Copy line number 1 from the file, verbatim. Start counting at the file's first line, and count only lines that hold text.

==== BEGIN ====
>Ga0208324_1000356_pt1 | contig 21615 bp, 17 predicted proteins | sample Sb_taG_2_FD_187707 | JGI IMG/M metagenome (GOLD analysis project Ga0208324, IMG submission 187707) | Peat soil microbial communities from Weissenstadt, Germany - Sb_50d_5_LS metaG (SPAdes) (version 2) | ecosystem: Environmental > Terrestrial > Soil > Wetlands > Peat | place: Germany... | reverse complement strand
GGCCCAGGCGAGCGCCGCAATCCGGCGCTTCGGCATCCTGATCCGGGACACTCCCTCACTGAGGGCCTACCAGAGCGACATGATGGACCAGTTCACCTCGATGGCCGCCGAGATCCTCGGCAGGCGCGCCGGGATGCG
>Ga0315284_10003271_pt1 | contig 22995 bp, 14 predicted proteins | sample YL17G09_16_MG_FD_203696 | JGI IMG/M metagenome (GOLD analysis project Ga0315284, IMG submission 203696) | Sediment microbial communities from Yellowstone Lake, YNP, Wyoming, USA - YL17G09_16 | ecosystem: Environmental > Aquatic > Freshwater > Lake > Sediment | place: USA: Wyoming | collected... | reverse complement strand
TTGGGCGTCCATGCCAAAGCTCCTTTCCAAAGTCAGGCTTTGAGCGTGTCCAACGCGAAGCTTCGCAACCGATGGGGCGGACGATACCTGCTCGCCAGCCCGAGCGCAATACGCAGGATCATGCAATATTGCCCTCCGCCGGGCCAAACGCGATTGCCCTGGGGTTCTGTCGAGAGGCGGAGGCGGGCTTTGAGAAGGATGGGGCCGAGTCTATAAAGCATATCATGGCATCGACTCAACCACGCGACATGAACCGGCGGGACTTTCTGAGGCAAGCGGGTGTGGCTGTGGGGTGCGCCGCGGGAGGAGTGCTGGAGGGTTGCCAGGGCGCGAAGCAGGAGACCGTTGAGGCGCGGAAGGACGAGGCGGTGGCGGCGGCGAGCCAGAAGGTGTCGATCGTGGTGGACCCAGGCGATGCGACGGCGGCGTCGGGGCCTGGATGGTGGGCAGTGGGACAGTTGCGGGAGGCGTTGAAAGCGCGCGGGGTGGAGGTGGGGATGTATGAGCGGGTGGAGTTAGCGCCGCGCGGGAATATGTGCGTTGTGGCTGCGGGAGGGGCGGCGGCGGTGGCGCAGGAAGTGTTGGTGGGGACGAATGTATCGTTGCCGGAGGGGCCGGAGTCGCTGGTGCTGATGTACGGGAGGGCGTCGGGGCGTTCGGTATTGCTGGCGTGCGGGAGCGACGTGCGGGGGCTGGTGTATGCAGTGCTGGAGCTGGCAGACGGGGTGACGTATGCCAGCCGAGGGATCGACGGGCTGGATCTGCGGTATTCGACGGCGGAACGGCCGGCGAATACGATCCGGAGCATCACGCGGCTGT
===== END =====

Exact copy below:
>Ga0208324_1000356_pt1 | contig 21615 bp, 17 predicted proteins | sample Sb_taG_2_FD_187707 | JGI IMG/M metagenome (GOLD analysis project Ga0208324, IMG submission 187707) | Peat soil microbial communities from Weissenstadt, Germany - Sb_50d_5_LS metaG (SPAdes) (version 2) | ecosystem: Environmental > Terrestrial > Soil > Wetlands > Peat | place: Germany... | reverse complement strand